Árpád Ecsedy

Árpád Ecsedy was born on January 6th, 1936 in Munkacheve (Munkács), a city in the Sub-Carpathian region once belonging to Hungary (most recently from 1938-1944). In 1936 it belonged to the Soviet Union, today it belongs to Ukraine. After WWII, he moved to Mándok (Hungary), where he lived from 1946-1956. His father owned a successful locksmith business, and worked on various large public works projects. After 1948, the state nationalized the business and all of its assets.

In 1956 Árpád was 20 and had completed his studies in machinery. He went to work as a locksmith because it paid better and because he spent much of his time doing competitive Judo. In his interview, Árpád talks about how he spent the 1950's, ironically as a celebrated worker, a 'Stahanovist," even receiving numerous red star medals for his work, even though he loathed the communist regime and the political and economic system.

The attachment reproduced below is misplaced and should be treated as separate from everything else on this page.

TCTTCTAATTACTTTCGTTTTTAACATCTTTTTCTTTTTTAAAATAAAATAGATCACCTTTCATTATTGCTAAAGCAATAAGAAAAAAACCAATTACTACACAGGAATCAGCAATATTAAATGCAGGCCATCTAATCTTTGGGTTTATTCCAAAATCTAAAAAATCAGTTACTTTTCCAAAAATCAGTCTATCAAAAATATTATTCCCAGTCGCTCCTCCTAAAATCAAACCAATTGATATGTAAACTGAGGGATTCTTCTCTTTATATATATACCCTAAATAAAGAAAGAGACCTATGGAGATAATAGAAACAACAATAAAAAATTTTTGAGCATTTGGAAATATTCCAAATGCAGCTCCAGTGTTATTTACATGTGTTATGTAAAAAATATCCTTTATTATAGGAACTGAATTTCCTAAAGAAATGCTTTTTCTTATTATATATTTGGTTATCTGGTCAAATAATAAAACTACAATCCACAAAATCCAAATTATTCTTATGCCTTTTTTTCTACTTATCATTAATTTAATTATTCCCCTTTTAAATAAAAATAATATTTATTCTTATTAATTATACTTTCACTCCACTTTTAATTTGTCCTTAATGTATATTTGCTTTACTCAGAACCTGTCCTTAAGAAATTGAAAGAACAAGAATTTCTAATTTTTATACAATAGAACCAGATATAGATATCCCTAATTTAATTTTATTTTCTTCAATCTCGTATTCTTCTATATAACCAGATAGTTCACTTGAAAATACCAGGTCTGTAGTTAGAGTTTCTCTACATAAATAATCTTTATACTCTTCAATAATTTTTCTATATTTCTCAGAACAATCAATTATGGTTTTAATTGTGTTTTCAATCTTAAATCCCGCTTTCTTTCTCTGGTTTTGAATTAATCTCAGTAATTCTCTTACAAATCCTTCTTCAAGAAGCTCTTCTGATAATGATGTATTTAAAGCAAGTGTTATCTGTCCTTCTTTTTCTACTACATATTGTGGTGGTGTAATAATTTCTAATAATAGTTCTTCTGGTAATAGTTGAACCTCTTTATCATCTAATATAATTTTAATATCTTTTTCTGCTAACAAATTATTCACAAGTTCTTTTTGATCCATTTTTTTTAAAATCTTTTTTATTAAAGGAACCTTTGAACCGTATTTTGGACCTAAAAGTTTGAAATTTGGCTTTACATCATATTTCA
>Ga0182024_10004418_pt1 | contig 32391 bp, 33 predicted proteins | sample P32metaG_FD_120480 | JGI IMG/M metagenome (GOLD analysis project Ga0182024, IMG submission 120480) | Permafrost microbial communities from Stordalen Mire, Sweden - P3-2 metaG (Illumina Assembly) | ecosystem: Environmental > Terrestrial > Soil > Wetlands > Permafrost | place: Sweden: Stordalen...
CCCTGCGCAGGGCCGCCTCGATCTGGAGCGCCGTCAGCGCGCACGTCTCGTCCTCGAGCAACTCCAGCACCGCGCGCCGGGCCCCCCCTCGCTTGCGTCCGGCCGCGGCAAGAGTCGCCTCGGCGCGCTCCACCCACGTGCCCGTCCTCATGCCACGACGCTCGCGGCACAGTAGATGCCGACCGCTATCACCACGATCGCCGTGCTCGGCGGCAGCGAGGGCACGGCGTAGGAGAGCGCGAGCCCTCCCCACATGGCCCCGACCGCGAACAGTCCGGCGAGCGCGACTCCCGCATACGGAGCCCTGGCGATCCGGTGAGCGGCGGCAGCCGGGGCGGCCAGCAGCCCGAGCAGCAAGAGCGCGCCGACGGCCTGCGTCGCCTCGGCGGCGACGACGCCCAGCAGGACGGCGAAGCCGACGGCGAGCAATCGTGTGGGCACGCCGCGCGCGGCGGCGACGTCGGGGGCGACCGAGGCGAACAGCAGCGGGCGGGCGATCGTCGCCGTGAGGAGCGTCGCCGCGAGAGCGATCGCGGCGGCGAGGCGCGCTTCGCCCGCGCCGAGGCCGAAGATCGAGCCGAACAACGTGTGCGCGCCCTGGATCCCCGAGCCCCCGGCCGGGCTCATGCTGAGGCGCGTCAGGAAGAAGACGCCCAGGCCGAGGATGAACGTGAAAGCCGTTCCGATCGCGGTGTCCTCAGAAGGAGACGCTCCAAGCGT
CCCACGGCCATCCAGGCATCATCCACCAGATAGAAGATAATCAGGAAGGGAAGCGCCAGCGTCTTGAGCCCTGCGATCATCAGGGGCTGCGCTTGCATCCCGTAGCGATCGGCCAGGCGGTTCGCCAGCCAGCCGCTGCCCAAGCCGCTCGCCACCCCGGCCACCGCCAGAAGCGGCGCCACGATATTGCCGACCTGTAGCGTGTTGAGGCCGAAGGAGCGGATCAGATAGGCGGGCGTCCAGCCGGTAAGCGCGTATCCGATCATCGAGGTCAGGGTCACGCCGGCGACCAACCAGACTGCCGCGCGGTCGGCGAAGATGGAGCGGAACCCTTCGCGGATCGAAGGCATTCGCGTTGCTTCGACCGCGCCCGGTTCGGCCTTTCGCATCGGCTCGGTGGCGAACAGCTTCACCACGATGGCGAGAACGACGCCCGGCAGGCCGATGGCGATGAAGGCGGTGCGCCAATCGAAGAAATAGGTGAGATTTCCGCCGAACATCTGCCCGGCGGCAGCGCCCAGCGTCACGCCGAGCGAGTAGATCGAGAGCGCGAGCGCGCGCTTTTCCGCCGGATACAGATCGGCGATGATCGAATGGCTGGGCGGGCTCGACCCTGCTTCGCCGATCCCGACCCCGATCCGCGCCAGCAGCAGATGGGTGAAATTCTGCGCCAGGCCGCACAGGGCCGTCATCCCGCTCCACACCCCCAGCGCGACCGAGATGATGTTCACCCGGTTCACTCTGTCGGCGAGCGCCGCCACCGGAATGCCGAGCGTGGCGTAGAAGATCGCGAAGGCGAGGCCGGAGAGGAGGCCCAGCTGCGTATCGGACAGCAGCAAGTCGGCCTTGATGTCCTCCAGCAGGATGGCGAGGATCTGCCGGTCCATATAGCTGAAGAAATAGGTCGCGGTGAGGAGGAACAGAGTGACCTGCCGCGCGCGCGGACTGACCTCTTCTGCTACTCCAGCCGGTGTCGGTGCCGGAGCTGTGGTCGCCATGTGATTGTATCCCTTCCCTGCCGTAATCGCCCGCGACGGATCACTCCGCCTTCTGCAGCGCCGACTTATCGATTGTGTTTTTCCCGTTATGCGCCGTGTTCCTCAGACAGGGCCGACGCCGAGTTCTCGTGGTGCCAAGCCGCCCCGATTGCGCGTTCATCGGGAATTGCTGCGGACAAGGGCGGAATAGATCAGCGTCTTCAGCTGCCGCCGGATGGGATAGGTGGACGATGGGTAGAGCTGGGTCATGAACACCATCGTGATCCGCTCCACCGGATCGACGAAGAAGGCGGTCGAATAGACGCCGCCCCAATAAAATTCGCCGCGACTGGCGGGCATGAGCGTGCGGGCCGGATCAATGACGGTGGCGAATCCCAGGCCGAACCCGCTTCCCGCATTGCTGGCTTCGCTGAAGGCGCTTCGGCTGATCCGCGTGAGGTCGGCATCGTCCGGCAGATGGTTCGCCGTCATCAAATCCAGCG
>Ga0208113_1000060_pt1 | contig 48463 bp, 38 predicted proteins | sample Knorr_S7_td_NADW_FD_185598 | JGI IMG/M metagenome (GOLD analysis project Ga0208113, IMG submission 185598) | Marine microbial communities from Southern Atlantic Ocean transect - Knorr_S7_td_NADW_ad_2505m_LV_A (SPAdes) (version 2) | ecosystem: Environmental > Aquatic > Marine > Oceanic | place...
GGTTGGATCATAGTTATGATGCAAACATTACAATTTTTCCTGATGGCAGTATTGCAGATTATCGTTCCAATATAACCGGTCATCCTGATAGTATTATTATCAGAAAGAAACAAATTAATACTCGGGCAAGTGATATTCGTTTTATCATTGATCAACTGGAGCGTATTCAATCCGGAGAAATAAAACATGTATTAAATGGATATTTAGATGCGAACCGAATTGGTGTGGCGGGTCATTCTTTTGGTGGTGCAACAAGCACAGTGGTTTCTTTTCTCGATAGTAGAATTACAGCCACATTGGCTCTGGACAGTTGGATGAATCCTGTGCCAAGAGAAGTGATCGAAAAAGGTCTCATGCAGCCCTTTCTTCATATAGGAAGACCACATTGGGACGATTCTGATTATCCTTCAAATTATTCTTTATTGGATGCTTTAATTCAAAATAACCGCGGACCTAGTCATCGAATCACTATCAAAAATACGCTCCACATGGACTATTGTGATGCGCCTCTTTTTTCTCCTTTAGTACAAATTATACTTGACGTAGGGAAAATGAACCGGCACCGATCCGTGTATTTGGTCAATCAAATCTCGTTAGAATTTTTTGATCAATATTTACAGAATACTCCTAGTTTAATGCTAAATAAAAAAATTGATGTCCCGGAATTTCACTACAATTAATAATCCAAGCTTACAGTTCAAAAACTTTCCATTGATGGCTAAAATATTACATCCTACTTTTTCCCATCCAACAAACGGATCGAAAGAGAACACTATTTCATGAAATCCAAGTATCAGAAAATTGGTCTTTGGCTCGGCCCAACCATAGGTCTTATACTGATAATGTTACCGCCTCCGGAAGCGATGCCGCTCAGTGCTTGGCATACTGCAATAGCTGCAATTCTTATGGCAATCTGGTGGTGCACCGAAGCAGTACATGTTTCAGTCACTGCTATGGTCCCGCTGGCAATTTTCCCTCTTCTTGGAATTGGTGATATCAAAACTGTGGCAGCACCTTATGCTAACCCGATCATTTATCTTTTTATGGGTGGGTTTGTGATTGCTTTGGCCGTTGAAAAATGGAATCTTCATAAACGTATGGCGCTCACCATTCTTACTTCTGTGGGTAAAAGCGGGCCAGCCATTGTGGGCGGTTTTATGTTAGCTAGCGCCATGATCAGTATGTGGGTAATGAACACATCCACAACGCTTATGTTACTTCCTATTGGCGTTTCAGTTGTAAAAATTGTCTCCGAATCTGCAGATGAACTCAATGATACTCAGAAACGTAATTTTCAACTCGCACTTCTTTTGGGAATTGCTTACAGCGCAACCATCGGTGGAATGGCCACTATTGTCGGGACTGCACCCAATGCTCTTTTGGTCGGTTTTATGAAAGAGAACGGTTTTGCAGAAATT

In 1956 he took an active part in the revolution as an armed resister in the 14th district of Budapest, in the Zugló area of the city. He talks emotionally about the street battles he was involved in and the desire of those he was fighting with to get revenge on the Hungarian secret police. After the Soviets crushed the revolution on November 4th, he knew he had to leave. He left first, alone, but was later joined by his mother, brother and later his father. Together, they built a successful locksmith and construction business in Los Angeles, California.

While in Hungary (before 1948) he was an active scout, and he continued as a scout leader after arriving to California. He spent may years as a much-loved scout leader as well as an active member of the 1956 Freedom Fighters Association. He still asks himself: Did I do enough?

Interview conducted by Andrea Lauer Rice and Réka Pigniczky in Desert Hot Springs, California in April of 2016.

ALL MATERIAL: COPYRIGHT CALIFORNIA EUROPEAN CULTURAL INITIATIVE/MEMORY PROJECT

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